News: Dankworth Jazz Composition Prizes 2013 Awarded

Emily Dankworth presenting the 2013 Dankworth Prize for Jazz Composition
(Small Group) to Tom Green

Dankworth Prize Concert
(Kings Place Hall Two, 16th February 2013. Report by Sebastian Scotney)

The two prizewinners in this fifth edition of the Dankworth Prize for Jazz Composition were Tom Green, a postgraduate trombonist on the jazz course at the Royal Academy of Music, and Daniel Thorne, a saxophonist and composer originally from Western Australia.

Tom Green won the award for his composition for seven-piece band Equilibrium. A long, intricate piece, with echoes of the classically-inspired jazz ensemble style of Don Sebesky, it started with chorale writing, and then settled back rhythmically into a latin feel, but with interwoven contrapuntal writing of real intricacy – Green has a physics background we were told. The performance benefited from an impeccably tuned front four, from the crisp accuracy of Scott Chapman at the drum kit, and the supremely even bowing arm at key points of Tom McRedie on bass.

Jacqui Dankworth presenting the 2013 Dankworth Composition
Prize (Big Band) to Daniel Thorne

Daniel Thorne,a completely new name to me, graduated from the Western Australian Academy of Performing Arts in 2007. He was invited back there as composer-in-residence in 2009, and currently lives on Merseyside. His piece Neverever made extensive use of four-note descending patterns against an insistent 6/4 beat, gave the high brass opportunities to blaze. On a first hearing it felt concise, sculpted. It was an effective yet thoughtful piece, and certainly did not outstay its welcome.

The remainder of the programme, for which Nick Smart and Alec Dankworth shared conducting duties, had many highlights. If, as was hinted, rehearsal time had been tight, there was no sign of it from a band which played idiomatically and with panache throughout the evening. The stage re-configurations after every number were so slick as to be hardly if at all noticeable.

Dame Cleo Laine sang two classics from her late husband’s catalogue, Shall I Compare Thee…, and It Was a Lover and his Lass from Shakespeare and All That Jazz. The impossibly long, held, controlled final note of Shall I justified and vindicated Cleo’s boast, contrasting herself to Gwyneth Paltrow who merely recited this text: “As you can see, at the grand old age of 85, I’m still singing it. ”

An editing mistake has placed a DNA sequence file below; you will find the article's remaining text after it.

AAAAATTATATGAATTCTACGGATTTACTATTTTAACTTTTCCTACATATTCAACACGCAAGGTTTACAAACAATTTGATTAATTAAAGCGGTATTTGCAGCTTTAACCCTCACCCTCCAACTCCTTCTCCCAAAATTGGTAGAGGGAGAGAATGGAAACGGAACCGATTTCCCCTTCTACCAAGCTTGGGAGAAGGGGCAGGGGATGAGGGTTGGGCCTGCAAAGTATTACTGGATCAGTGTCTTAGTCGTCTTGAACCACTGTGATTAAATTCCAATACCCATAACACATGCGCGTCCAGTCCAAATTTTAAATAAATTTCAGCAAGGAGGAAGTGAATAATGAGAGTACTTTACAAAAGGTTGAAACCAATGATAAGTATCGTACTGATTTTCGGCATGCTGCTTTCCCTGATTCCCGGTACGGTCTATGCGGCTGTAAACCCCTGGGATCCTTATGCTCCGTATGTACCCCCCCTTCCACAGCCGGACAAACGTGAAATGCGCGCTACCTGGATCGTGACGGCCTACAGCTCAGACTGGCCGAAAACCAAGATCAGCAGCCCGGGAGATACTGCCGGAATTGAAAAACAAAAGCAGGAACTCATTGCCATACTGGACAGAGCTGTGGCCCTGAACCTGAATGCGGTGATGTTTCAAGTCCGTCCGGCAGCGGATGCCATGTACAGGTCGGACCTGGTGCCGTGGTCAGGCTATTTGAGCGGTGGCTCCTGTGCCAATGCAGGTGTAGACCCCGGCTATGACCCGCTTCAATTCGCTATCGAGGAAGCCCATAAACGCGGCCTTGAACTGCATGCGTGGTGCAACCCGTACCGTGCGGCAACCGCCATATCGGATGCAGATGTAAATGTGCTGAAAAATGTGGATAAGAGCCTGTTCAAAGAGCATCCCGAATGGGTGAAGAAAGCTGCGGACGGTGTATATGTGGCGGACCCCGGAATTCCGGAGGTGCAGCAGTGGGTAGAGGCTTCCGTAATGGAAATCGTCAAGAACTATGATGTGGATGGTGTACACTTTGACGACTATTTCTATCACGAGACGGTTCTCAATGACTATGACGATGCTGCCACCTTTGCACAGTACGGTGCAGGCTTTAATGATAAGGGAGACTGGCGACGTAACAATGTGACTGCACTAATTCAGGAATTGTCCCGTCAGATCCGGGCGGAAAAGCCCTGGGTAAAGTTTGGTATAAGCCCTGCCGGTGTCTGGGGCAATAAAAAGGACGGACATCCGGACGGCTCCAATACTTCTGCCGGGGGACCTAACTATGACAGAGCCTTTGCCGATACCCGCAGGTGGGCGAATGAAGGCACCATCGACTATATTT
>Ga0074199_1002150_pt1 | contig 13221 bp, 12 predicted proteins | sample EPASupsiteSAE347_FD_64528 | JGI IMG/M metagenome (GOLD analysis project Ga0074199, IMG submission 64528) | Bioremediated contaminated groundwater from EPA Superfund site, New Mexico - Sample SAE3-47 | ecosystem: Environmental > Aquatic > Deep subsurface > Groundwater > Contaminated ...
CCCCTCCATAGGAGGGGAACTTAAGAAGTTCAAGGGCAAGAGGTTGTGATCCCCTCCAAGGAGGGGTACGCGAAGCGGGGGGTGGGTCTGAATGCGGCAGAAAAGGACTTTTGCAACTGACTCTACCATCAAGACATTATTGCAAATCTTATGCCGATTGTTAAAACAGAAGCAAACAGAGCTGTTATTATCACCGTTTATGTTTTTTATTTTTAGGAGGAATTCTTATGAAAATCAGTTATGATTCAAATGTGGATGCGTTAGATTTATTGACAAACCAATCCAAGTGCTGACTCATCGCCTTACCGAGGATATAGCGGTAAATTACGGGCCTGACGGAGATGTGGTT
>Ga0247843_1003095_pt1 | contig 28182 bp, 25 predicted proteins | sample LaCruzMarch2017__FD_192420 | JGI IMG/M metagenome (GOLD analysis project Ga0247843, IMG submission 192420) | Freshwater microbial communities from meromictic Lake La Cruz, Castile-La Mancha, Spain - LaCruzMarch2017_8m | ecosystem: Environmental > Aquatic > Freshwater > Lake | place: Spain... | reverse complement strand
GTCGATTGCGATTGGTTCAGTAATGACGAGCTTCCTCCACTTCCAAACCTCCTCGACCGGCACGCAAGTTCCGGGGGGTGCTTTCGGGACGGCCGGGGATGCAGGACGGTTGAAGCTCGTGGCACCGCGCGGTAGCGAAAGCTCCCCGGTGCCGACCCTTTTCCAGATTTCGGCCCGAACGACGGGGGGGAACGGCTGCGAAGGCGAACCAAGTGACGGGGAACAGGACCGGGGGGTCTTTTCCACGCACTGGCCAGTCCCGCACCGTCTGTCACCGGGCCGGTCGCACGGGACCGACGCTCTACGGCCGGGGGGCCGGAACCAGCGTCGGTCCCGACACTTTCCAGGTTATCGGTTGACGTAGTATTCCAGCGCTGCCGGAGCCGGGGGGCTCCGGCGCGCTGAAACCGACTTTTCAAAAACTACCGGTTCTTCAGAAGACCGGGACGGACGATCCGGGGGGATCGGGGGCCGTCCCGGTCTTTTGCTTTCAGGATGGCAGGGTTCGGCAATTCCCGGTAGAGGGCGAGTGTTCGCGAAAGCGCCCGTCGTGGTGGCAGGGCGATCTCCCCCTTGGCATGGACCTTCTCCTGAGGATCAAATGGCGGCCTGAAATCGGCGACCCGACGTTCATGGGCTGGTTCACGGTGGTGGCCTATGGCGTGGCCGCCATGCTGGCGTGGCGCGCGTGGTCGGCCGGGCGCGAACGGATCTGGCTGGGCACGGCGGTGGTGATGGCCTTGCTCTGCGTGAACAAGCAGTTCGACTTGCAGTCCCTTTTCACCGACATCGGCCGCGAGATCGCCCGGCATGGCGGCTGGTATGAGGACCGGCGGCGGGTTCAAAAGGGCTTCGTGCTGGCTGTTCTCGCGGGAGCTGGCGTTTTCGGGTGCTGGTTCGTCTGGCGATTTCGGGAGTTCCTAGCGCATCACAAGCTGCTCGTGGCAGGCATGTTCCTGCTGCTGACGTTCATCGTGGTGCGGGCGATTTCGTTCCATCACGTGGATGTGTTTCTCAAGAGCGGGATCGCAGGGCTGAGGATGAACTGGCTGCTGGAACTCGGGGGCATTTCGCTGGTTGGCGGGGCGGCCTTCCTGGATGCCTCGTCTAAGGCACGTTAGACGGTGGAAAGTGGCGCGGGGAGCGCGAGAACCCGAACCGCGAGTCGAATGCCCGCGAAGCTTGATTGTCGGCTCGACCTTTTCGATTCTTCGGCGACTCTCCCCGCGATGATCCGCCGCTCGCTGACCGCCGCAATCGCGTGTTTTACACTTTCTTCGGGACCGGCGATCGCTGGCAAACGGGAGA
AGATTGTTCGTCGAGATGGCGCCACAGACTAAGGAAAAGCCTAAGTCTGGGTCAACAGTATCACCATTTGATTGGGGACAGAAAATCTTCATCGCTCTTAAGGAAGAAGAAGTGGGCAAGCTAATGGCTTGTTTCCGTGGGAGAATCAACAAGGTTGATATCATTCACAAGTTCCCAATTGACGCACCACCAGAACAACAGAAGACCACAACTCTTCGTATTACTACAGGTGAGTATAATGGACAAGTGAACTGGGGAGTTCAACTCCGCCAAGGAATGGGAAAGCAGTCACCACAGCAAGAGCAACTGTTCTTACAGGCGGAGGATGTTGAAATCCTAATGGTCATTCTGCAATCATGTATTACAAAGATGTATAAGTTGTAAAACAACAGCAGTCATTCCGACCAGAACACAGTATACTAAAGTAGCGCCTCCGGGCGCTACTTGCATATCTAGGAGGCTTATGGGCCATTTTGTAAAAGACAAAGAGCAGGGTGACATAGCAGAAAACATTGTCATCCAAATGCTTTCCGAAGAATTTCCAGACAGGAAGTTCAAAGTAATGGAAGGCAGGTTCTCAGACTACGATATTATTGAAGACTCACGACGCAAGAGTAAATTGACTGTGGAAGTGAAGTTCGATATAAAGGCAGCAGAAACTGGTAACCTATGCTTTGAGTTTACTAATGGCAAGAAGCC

Other highlights were the two first-set vocal features, Easy Living from Emma Smith, with Owen Dawson a fast, fluent trombone soloist, and a supremely confident Too Marvellous for Words from Jacob Collier. 

This was an evening, above all, though, to celebrate, to appreciate, and to reward the art of the jazz composer. It was also an opportunity to remember the irreplaceable role which John Dankworth played in encouraging others in this country to develop as composers. As Nick Smart reminded the audience, JD had commissioned Kenny Wheeler to write Windmill Tilter when he was recoverting from dental surgery (John Kelman tells the story well HERE). Michael Gibbs, another Dankworth alumnus, was in the audience. And the concert came to a rousing close with Harvey’s Festival, first performed at the late Eddie Harvey’s 80th birthday in 2005.

The photographs are the best I’ve got so far. If anyone has anything better, yes please. The Dankworth Composition Prizes were instigated by Art Mead, and are funded by the Wavendon Foundation and the Worshipful Company of Musicians. Judges were Nikki Iles, Tim Garland and Frank Griffith. 

Categories: miscellaneous

1 reply »

  1. What an excellent review! As an audience member, I would also like to commend Nick Smart's “management style” whilst on stage. Nick, the Band's MD, exhibited a warm manner of communications; drawing the audience in with his informed narrative of the programme. A truly excellent evening.

    Steve Plumb, Worshipful Company of Musicians.

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